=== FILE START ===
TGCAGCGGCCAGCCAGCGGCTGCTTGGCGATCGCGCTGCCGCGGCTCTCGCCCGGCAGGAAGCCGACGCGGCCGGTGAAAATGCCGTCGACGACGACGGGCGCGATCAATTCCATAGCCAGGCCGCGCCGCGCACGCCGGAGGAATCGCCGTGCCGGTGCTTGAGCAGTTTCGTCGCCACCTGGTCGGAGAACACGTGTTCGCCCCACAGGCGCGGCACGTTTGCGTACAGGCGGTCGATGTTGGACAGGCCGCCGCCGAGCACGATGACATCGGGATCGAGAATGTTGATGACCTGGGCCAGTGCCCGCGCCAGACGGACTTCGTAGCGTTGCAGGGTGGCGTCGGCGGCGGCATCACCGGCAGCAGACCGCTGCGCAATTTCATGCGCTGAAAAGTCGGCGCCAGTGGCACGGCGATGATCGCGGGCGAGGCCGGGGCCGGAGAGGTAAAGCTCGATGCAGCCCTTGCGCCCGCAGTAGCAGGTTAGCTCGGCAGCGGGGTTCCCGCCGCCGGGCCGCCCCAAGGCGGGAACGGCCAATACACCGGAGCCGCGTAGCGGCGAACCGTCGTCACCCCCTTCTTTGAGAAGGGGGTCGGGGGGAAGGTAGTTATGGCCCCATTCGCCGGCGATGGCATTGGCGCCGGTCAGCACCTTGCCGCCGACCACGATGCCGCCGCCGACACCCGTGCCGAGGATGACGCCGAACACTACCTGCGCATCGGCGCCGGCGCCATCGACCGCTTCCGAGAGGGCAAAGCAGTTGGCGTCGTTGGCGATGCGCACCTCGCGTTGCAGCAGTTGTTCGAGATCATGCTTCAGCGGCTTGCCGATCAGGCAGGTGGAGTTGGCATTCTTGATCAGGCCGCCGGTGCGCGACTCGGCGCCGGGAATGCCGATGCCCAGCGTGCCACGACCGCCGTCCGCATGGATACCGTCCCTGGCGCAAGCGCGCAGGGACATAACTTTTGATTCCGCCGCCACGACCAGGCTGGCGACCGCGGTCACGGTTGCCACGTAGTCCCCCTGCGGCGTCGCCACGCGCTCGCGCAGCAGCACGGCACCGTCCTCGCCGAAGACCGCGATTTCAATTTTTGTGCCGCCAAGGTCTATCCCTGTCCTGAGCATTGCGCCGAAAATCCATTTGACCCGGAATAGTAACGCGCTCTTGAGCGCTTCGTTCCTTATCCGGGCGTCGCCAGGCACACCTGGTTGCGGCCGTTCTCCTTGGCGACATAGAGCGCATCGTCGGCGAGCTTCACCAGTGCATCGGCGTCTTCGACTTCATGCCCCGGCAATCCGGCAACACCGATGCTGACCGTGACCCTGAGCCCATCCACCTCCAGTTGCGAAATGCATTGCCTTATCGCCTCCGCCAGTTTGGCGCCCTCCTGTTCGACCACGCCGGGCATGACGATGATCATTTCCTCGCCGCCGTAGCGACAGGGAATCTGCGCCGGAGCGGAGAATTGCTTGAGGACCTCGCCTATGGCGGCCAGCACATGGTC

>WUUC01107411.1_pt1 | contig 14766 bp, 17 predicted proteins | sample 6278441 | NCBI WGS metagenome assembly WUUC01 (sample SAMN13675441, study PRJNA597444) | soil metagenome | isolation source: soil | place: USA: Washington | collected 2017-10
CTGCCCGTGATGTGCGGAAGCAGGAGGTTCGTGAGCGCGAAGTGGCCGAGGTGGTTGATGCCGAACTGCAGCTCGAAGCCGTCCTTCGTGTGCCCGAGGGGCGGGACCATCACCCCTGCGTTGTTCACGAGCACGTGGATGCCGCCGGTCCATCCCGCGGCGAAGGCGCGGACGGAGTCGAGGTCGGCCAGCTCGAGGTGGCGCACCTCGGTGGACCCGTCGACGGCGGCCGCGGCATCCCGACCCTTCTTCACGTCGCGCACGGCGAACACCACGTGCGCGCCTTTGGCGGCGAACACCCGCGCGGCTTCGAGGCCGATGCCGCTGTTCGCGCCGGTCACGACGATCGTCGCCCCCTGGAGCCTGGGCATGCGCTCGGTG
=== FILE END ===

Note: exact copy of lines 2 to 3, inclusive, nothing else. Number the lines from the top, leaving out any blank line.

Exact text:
>WUUC01107411.1_pt1 | contig 14766 bp, 17 predicted proteins | sample 6278441 | NCBI WGS metagenome assembly WUUC01 (sample SAMN13675441, study PRJNA597444) | soil metagenome | isolation source: soil | place: USA: Washington | collected 2017-10
CTGCCCGTGATGTGCGGAAGCAGGAGGTTCGTGAGCGCGAAGTGGCCGAGGTGGTTGATGCCGAACTGCAGCTCGAAGCCGTCCTTCGTGTGCCCGAGGGGCGGGACCATCACCCCTGCGTTGTTCACGAGCACGTGGATGCCGCCGGTCCATCCCGCGGCGAAGGCGCGGACGGAGTCGAGGTCGGCCAGCTCGAGGTGGCGCACCTCGGTGGACCCGTCGACGGCGGCCGCGGCATCCCGACCCTTCTTCACGTCGCGCACGGCGAACACCACGTGCGCGCCTTTGGCGGCGAACACCCGCGCGGCTTCGAGGCCGATGCCGCTGTTCGCGCCGGTCACGACGATCGTCGCCCCCTGGAGCCTGGGCATGCGCTCGGTG